Wednesday, 19 November 2014

Time to Say Goodbye...

I'm very sad to say that it's almost time to say goodbye to two of our favourite wines at The Wingerworth - the New Zealand Riesling from Toi Toi and the Chateau Bouissel from Fronton in France. Not only are these wines exceptional value and great examples of their style, they are just so, so drinkable. Although they will be sorely missed, the good news is that we've got some brilliant replacements already lined up for when the last few bottles sell out - another Riesling, this time from Washington State and a really great punchy red from Juan Gil in Jumilla, Spain. In homage to the good times we've had with our old retiring friends on the wine list I'm reviewing these "old boys" one last time, with a comparison against the young guns that will be replacing them.

Toi Toi Riesling, Marlborough, New Zealand, 2011:
This is hands down my favourite wine on the Wingerworth wine list, it's just fantastically moreish. Based in the Omaka Valley just outside Marlborough, the area has it's own microclimate with cool breezes and full sun. The gravely soil keeps the vines well drained, as well as retaining the warmth of the sun, which adds to the slight sweetness of the wine. The "green" nose of predominantly lime zest is accompanied by the trademark Riesling petrol punch. A slightly sweet, ripe lime palate balances the acidity, along with crisp green apple and just a hint of mineral. It's just a really nicely balanced, interesting wine.
Vivino Score: 4.5 Stars

To replace such a great wine we had to find something special and although its flavour characteristics are very different, we opted for:

Chateau Ste Michelle Riesling, Washington State, USA, 2010:
This wine originates in Columbia Valley, just South-East of Seattle. The vineyards lie in the shadow of the Cascade Mountains, with warm, sunny days in the area, giving way to cool evening temperatures and create ideal conditions for intense aroma and flavour development. Similarly to the Toi Toi, this Riesling is off-dry, but on the contrary its aroma and palate are dominated by ripe stone fruit and mandarin rather than green citrus. The initial intense sweet mandarin with a hint of peach flavour, gives way to a long, sweet lime finish, again with the petrol and mineral qualities often associated with the grape. As big Riesling fans, we wanted to find something really fantastic to fill the slot on our list and this Chateau Ste Michelle is just great!
Vivino Score: 4.0 Stars

Chateau Bouissel "Classic, Fronton", France, 2010:
Another of the old favourites on the Wingerworth wine list, we actually had this one by the glass too. Affectionaltely nicknamed "Chat Bou" by the staff, I liked this wine because of the interesting blend of grapes, resulting in an equally interesting layered flavour profile to the wine. Hailing from the Languedoc-Roussillon region in deep Southern France, this wine benefits from the temperate Mediterranean climate. Our wine merchant hand-picked this wine while travelling in France and it's clear to see why he fell in love with it. A blend of predominantly Negrette, with Cabernet Sauvignon and Malbec, this wine is big, bold and fruity. However, the thing that grabs me most is the floral aroma of rose petals and Parma violets. On the palate you get big, red cherry, followed by ripe plum, before the Malbec steals in with a spicy finish. I found that this wine really benefits from some air and was absolutely singing after double-decanting!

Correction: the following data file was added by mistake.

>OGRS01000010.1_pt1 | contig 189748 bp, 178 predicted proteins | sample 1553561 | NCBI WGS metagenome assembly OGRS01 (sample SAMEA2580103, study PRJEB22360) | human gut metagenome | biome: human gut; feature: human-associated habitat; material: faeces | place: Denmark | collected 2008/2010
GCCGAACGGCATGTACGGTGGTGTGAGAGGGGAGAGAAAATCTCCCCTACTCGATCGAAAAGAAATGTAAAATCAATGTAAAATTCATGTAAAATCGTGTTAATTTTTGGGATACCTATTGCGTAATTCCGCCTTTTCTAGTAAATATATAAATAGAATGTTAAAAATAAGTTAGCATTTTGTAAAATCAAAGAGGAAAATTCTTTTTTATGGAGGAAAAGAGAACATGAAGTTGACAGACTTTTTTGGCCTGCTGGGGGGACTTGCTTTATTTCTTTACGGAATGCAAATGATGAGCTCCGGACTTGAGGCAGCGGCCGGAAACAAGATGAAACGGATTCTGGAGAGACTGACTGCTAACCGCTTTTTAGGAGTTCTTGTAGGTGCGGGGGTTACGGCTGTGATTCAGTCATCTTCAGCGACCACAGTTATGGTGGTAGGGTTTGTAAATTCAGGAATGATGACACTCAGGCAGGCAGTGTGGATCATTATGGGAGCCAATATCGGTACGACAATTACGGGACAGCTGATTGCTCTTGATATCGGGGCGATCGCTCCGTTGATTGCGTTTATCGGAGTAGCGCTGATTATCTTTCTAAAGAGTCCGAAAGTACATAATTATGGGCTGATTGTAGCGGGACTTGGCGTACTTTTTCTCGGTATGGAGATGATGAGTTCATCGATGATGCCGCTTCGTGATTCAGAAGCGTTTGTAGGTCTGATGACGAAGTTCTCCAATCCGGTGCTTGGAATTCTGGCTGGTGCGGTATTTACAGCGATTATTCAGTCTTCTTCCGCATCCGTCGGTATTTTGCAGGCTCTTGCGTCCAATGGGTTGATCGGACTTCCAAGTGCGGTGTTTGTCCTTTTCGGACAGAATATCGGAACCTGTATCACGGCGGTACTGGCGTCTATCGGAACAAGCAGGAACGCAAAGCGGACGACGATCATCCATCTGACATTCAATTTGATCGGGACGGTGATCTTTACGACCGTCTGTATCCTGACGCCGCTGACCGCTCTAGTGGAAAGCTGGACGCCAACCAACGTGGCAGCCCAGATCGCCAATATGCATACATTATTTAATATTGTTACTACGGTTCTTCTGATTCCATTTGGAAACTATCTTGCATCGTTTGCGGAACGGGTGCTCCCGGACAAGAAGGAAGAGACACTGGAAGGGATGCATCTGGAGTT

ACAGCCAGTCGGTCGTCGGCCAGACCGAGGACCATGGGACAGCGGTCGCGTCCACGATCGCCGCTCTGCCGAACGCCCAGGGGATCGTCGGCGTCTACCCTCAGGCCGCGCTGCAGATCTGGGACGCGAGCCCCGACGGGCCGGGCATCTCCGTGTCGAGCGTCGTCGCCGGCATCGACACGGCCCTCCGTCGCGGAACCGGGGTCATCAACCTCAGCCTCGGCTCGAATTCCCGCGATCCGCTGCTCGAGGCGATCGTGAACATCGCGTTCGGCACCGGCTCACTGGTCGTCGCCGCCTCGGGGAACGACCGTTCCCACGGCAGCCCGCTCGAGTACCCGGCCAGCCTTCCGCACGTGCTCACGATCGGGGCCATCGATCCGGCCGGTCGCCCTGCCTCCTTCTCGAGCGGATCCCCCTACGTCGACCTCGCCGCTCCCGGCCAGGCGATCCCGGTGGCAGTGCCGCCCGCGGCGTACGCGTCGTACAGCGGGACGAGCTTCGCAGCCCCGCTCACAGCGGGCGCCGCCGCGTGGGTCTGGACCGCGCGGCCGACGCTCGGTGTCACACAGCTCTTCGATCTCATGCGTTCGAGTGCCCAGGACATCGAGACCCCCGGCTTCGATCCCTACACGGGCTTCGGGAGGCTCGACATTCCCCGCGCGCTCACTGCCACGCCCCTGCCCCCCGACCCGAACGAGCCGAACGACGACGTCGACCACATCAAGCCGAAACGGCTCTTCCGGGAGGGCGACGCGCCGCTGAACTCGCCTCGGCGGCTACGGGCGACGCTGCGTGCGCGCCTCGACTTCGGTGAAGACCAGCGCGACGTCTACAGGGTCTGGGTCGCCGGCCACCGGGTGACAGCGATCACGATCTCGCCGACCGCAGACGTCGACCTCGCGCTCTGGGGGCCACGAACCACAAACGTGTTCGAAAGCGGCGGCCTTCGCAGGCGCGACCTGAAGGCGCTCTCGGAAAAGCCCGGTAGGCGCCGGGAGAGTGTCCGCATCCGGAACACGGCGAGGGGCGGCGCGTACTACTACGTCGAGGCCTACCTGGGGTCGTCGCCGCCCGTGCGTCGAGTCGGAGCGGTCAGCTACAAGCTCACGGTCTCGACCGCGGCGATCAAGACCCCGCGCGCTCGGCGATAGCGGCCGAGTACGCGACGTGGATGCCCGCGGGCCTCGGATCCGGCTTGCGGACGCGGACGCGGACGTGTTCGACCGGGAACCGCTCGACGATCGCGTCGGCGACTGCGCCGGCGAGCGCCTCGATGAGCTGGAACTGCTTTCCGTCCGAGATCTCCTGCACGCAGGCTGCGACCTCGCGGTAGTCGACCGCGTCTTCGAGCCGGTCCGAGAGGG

Vivino Score: 4.0 Stars

Sadly the supply of this fascinating wine has dried up, but we've found something equally interesting and equally delicious to take its place:

Juan Gil "4 Meses" Monastrell, Jumilla, Spain, 2011:
Designed to be drunk young, this Monastrell (Mourvèdre) is exploding with fruit. If the Fronton is big, this is gargantuan... The nose caught me by surprise - I could only describe it as smoky, spiced German salami, followed by dark jammy fruit. The flavour was rich, heavy and dense black cherry and blackberry, giving way to a long, tannic, herby, smoky and oaky finish. It definitely doesn't have same the depth or layering of interesting flavour as the Fronton, but it certainly makes up with its punchiness. 
Vivino Score: 4.0 Stars

Both of these exciting new additions come alongside a host of others in our latest "shake-up" of the wine list. Other wines that we are excited to launch include a Shiraz-Mataro blend from Aussie outfit Some Young Punks (and their sister vineyard Adelina's Nebbiolo, which I reviewed in my "Perkins Wine Series" blog), a Lebansese red from Gaston Hochar, a lovely Gruner Veltliner from Sepp Moser in Austria and a delicious selection of award-winning Beaujolais. We like to keep the list fluid with continual improvements and additions to add interest. But also after a year of trading we hope that the list is starting to reflect our own character and taste, with wines that we have a real passion to share with you. Enjoy!

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